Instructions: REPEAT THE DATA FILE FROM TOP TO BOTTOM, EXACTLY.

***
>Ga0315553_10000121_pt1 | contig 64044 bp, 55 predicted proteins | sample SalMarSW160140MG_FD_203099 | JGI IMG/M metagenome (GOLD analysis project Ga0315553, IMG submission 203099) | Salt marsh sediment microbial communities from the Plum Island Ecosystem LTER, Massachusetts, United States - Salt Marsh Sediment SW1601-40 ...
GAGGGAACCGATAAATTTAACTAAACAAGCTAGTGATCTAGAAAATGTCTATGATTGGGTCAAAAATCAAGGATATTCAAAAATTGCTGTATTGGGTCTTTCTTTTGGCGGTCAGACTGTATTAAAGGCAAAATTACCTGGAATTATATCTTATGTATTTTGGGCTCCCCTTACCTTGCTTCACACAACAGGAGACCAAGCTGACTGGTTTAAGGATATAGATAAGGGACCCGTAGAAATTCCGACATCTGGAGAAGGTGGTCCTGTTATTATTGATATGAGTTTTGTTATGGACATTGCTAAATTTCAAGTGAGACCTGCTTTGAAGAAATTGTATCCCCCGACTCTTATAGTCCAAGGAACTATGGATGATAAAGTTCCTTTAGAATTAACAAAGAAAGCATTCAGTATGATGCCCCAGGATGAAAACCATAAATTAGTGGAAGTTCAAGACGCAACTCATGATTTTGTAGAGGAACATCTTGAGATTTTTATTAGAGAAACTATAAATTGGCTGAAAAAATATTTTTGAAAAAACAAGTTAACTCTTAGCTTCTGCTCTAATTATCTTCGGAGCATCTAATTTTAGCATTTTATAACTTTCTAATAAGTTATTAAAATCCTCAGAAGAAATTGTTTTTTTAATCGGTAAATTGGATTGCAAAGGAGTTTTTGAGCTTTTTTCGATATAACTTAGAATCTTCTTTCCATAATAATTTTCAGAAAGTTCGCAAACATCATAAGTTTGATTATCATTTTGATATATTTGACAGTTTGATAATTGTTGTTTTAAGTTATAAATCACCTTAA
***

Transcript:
>Ga0315553_10000121_pt1 | contig 64044 bp, 55 predicted proteins | sample SalMarSW160140MG_FD_203099 | JGI IMG/M metagenome (GOLD analysis project Ga0315553, IMG submission 203099) | Salt marsh sediment microbial communities from the Plum Island Ecosystem LTER, Massachusetts, United States - Salt Marsh Sediment SW1601-40 ...
GAGGGAACCGATAAATTTAACTAAACAAGCTAGTGATCTAGAAAATGTCTATGATTGGGTCAAAAATCAAGGATATTCAAAAATTGCTGTATTGGGTCTTTCTTTTGGCGGTCAGACTGTATTAAAGGCAAAATTACCTGGAATTATATCTTATGTATTTTGGGCTCCCCTTACCTTGCTTCACACAACAGGAGACCAAGCTGACTGGTTTAAGGATATAGATAAGGGACCCGTAGAAATTCCGACATCTGGAGAAGGTGGTCCTGTTATTATTGATATGAGTTTTGTTATGGACATTGCTAAATTTCAAGTGAGACCTGCTTTGAAGAAATTGTATCCCCCGACTCTTATAGTCCAAGGAACTATGGATGATAAAGTTCCTTTAGAATTAACAAAGAAAGCATTCAGTATGATGCCCCAGGATGAAAACCATAAATTAGTGGAAGTTCAAGACGCAACTCATGATTTTGTAGAGGAACATCTTGAGATTTTTATTAGAGAAACTATAAATTGGCTGAAAAAATATTTTTGAAAAAACAAGTTAACTCTTAGCTTCTGCTCTAATTATCTTCGGAGCATCTAATTTTAGCATTTTATAACTTTCTAATAAGTTATTAAAATCCTCAGAAGAAATTGTTTTTTTAATCGGTAAATTGGATTGCAAAGGAGTTTTTGAGCTTTTTTCGATATAACTTAGAATCTTCTTTCCATAATAATTTTCAGAAAGTTCGCAAACATCATAAGTTTGATTATCATTTTGATATATTTGACAGTTTGATAATTGTTGTTTTAAGTTATAAATCACCTTAA